Literary Man
  • The Only Book I’d Save in a Fire I don’t know why. Call me crazy, but it’s the only physical book I return to, time and again and again, and find new truth and comic darkness and wisdom about the endless permutations of style. And it was style, I believe, that drew me back into the book so many times at first, the repeated feeling […] 0 Comments July 19, 2018
  • On Rereading John Green’s THE FAULT IN OUR STARS I first read John Green’s mesmerizing, beloved novel THE FAULT IN OUR STARS three years ago: I read it in a single three hour sitting, laughed harder than I have ever laughed at a novel, and felt the most intense “feely feels” towards the ends since the first time I read ONE HUNDRED YEARS OF […] 0 Comments June 19, 2018
  • T.S. Eliot Proves Your High School English Teacher Wrong On the eve of another face-freezing snowstorm, we literarians on the East Coast have nothing better to do than argue the merits of a rye versus bourbon Manhattan (trying one of each, probably, to know which tastes better), and revel in the lovely letters of T.S. Eliot, particularly a passage in which he modestly compares […] 0 Comments January 3, 2018
  • Top Three Favorite Novels Read in 2017 This is a succinct account of the three best novels–or I should say the novels I enjoyed the most–that I happened to read in the 2017 calendar year. Many reviews about all three of them may no doubt provide layered context for their greatness, and so I will just share the ones I liked and […] 0 Comments December 8, 2017
  • What to Get Your Literary Grandpa for Christmas For fear of immediately turning into a crotchety old man, I have for years held back the ever growing urge to start reading biographies. It is the classic fate of every grandpa or dad who swears he doesn’t really read to house an entire stack of WW2 or Civil War biographies hiding in the attic somewhere. I […] 0 Comments December 5, 2017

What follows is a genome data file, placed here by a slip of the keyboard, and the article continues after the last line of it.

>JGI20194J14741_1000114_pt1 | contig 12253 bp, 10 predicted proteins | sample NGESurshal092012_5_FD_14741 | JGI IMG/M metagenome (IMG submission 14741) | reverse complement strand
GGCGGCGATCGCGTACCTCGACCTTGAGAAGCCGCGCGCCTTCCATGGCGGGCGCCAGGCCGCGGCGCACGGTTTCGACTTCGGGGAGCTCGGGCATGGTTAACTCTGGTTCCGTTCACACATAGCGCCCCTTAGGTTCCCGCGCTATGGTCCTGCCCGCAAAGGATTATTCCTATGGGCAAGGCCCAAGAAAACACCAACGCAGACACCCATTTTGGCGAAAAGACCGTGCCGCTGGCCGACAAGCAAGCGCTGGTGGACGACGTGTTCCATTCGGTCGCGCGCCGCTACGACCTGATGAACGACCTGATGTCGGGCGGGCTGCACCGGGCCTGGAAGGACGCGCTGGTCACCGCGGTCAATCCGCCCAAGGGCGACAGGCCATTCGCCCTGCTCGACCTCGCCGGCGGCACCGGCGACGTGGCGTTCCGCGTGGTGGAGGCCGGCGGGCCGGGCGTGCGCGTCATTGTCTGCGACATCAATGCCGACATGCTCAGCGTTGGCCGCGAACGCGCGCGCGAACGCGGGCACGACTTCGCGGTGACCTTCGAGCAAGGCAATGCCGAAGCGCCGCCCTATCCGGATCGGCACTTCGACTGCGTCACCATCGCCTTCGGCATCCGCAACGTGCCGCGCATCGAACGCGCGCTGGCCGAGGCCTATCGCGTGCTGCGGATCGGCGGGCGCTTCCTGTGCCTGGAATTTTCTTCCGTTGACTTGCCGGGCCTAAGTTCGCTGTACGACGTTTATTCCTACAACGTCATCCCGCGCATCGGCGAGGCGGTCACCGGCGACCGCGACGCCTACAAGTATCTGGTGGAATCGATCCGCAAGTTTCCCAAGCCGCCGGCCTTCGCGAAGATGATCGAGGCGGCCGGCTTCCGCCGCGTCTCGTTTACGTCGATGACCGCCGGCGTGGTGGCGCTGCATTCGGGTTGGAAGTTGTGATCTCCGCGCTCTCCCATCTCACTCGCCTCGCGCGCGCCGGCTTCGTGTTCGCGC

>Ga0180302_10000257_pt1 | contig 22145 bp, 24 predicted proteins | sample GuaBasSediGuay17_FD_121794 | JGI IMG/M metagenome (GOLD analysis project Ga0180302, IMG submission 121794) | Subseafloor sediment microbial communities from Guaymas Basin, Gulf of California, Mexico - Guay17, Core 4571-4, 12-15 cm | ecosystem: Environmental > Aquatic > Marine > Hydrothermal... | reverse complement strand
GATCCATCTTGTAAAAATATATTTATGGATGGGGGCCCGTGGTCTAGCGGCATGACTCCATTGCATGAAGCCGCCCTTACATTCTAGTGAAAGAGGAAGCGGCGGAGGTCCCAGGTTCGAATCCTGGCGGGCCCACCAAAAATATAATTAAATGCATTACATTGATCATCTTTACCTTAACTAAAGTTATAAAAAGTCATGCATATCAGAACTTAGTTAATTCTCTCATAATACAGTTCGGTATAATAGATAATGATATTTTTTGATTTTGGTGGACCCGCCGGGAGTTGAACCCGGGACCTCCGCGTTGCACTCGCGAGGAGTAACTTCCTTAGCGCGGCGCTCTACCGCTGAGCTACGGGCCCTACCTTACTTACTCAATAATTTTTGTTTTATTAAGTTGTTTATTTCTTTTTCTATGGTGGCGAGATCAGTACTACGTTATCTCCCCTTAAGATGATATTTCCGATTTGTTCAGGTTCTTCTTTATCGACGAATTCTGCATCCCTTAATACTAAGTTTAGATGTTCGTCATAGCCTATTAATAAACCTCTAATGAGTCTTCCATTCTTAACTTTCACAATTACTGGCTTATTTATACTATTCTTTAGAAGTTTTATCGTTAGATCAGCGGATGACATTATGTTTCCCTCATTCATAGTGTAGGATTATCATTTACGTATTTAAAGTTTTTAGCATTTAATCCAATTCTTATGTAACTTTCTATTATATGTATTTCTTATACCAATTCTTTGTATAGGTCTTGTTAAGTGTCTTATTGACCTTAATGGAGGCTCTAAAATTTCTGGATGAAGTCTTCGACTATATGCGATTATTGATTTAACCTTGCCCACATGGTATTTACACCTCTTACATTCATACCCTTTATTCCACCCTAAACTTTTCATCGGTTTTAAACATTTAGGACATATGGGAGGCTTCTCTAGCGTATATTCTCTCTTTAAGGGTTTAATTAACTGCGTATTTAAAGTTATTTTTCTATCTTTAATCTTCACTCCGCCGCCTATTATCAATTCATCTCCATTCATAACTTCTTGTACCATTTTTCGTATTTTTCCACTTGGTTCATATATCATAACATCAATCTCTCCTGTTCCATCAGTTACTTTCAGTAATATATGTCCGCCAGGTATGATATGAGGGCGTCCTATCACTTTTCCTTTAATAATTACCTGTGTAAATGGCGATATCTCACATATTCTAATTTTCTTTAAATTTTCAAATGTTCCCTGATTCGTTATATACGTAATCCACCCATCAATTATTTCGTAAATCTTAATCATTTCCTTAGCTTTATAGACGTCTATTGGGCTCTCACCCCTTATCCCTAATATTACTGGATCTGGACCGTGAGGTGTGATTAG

• Our Anger is Right, Our Poetry is True In the bloodbath of 2017 (and American history), the risk of alienation is real: we feel the anger and perceived helplessness of our surroundings–watching as the “centre cannot hold”–and poetry, as always, allows us to share the anger and therefore connect with artists and thinkers who still dream of surviving this nation intact. From Waxwing, […] 0 Comments October 17, 2017
  • Fort Atlantic’s New Album SHADOW SHAKER now available So pumped to share the excellent news that Fort Atlantic’s latest album “Shadow Shaker” has finally been released in its entirety on Bandcamp. I have enjoyed the guilty pleasure of a stolen bootleg cassette tape which shorted the electrical circuitry of my Jeep Cherokee the first time I played it (seriously). I have loved this […] 0 Comments October 4, 2017
  • What the Reviewers Missed with LINCOLN IN THE BARDO They were baffled, mostly. Most of the reviews I read agreed upon the formal boldness and narrative power of LINCOLN IN THE BARDO. Some pointed out the “themepark” quality of the Oak Hill Cemetery where George Saunders’ novel takes place, as, widely observed, President Lincoln goes to visit his beloved son Willie, recently succumbed to […] 0 Comments July 18, 2017
  • This is the Treasure of a Physical Paper Book You can write something, say, on the eve of one of your life’s most significant events, and as long as the book lives in your library you will have a memory of what you were reading the day your son was born.   0 Comments April 18, 2017
  • Loved Lidia Yuknavitch’s THE SMALL BACKS OF CHILDREN Dark, formally experimental, reflective like broken glass on its way into the anonymous neck of a villain, beautiful in its contemplation of art and sexuality, strung with sentences of light and introspection and poetry throughout, light typographical play, a quick punch-like pace, and subversive in simply not giving a fuck. Reminded me of old Henry […] 0 Comments January 26, 2017